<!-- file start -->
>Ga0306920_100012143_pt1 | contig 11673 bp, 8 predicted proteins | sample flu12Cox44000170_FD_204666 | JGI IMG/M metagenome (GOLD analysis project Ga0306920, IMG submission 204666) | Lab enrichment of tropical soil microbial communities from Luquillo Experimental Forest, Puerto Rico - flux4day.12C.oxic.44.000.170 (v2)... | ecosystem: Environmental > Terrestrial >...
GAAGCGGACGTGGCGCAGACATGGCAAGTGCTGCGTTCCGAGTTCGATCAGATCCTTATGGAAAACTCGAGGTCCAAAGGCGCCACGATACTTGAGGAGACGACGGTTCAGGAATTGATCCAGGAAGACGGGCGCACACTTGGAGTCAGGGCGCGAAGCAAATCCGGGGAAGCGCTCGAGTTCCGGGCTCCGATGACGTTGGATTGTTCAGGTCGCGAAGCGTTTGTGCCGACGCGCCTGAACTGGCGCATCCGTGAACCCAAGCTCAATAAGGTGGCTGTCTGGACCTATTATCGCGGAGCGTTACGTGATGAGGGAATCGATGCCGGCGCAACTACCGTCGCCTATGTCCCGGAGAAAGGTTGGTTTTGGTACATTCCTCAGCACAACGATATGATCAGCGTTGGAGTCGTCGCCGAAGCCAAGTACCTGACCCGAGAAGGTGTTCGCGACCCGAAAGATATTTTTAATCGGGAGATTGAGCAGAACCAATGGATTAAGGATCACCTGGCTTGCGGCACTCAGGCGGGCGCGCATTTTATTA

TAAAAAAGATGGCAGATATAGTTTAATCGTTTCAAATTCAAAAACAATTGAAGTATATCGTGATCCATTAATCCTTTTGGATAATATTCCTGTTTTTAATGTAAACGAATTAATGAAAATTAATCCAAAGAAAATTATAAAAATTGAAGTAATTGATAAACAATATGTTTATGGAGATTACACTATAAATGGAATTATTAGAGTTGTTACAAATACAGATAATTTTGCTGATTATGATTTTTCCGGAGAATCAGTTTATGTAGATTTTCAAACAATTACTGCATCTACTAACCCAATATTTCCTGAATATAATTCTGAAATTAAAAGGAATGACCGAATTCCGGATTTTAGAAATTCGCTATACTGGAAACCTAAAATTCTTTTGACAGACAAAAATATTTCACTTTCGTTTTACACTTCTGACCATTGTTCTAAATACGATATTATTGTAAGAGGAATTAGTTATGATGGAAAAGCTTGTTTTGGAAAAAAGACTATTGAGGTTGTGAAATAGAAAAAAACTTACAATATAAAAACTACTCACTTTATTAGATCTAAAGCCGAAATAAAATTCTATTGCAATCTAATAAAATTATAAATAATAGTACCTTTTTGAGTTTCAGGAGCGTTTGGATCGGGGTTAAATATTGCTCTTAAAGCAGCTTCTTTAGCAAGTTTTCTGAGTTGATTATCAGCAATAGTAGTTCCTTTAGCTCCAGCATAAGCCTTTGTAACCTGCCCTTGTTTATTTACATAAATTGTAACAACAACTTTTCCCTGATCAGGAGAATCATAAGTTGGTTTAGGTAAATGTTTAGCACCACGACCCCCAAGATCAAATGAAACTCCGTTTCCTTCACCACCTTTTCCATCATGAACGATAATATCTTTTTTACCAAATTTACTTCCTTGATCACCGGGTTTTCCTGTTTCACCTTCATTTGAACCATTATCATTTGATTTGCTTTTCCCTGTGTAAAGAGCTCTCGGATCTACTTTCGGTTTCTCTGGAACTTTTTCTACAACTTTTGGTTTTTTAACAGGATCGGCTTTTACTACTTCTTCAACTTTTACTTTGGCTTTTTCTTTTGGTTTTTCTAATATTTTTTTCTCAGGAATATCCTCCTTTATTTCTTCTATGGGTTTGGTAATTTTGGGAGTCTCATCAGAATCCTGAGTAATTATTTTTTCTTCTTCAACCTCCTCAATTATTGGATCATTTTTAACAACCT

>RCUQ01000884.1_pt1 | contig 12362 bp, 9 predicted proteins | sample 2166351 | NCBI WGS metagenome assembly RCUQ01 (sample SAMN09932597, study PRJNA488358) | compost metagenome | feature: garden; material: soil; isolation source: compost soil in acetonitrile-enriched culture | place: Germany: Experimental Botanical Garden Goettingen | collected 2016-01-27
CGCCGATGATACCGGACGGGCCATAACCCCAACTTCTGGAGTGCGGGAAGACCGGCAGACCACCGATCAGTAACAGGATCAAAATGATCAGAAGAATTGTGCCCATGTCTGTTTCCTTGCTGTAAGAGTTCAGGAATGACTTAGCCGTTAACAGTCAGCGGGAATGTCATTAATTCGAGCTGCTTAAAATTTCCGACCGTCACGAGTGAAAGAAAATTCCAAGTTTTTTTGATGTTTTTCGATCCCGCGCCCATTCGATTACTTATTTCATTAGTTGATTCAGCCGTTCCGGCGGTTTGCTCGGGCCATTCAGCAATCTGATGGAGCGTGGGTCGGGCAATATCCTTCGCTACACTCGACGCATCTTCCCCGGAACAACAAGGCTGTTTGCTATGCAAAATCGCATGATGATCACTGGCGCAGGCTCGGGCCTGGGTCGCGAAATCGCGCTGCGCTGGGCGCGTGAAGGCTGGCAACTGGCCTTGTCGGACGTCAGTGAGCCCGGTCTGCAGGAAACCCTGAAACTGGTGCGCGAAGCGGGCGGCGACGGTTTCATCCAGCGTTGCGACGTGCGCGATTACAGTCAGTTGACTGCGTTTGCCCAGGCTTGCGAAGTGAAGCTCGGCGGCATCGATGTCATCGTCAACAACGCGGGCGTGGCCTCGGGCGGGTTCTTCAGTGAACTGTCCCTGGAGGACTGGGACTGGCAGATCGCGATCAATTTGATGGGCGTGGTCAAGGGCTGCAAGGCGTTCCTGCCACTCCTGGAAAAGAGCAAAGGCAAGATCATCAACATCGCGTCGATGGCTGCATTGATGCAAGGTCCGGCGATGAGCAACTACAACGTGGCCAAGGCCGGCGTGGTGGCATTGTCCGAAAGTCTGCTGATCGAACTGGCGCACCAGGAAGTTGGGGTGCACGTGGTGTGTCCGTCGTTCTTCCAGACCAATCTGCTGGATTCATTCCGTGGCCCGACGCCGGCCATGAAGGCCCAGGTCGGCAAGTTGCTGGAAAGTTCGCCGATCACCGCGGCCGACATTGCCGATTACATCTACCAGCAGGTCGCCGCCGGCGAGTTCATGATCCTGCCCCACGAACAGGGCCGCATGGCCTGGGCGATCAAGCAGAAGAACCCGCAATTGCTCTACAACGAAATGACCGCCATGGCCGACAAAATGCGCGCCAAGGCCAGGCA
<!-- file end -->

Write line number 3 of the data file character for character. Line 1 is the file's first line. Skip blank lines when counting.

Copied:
TAAAAAAGATGGCAGATATAGTTTAATCGTTTCAAATTCAAAAACAATTGAAGTATATCGTGATCCATTAATCCTTTTGGATAATATTCCTGTTTTTAATGTAAACGAATTAATGAAAATTAATCCAAAGAAAATTATAAAAATTGAAGTAATTGATAAACAATATGTTTATGGAGATTACACTATAAATGGAATTATTAGAGTTGTTACAAATACAGATAATTTTGCTGATTATGATTTTTCCGGAGAATCAGTTTATGTAGATTTTCAAACAATTACTGCATCTACTAACCCAATATTTCCTGAATATAATTCTGAAATTAAAAGGAATGACCGAATTCCGGATTTTAGAAATTCGCTATACTGGAAACCTAAAATTCTTTTGACAGACAAAAATATTTCACTTTCGTTTTACACTTCTGACCATTGTTCTAAATACGATATTATTGTAAGAGGAATTAGTTATGATGGAAAAGCTTGTTTTGGAAAAAAGACTATTGAGGTTGTGAAATAGAAAAAAACTTACAATATAAAAACTACTCACTTTATTAGATCTAAAGCCGAAATAAAATTCTATTGCAATCTAATAAAATTATAAATAATAGTACCTTTTTGAGTTTCAGGAGCGTTTGGATCGGGGTTAAATATTGCTCTTAAAGCAGCTTCTTTAGCAAGTTTTCTGAGTTGATTATCAGCAATAGTAGTTCCTTTAGCTCCAGCATAAGCCTTTGTAACCTGCCCTTGTTTATTTACATAAATTGTAACAACAACTTTTCCCTGATCAGGAGAATCATAAGTTGGTTTAGGTAAATGTTTAGCACCACGACCCCCAAGATCAAATGAAACTCCGTTTCCTTCACCACCTTTTCCATCATGAACGATAATATCTTTTTTACCAAATTTACTTCCTTGATCACCGGGTTTTCCTGTTTCACCTTCATTTGAACCATTATCATTTGATTTGCTTTTCCCTGTGTAAAGAGCTCTCGGATCTACTTTCGGTTTCTCTGGAACTTTTTCTACAACTTTTGGTTTTTTAACAGGATCGGCTTTTACTACTTCTTCAACTTTTACTTTGGCTTTTTCTTTTGGTTTTTCTAATATTTTTTTCTCAGGAATATCCTCCTTTATTTCTTCTATGGGTTTGGTAATTTTGGGAGTCTCATCAGAATCCTGAGTAATTATTTTTTCTTCTTCAACCTCCTCAATTATTGGATCATTTTTAACAACCT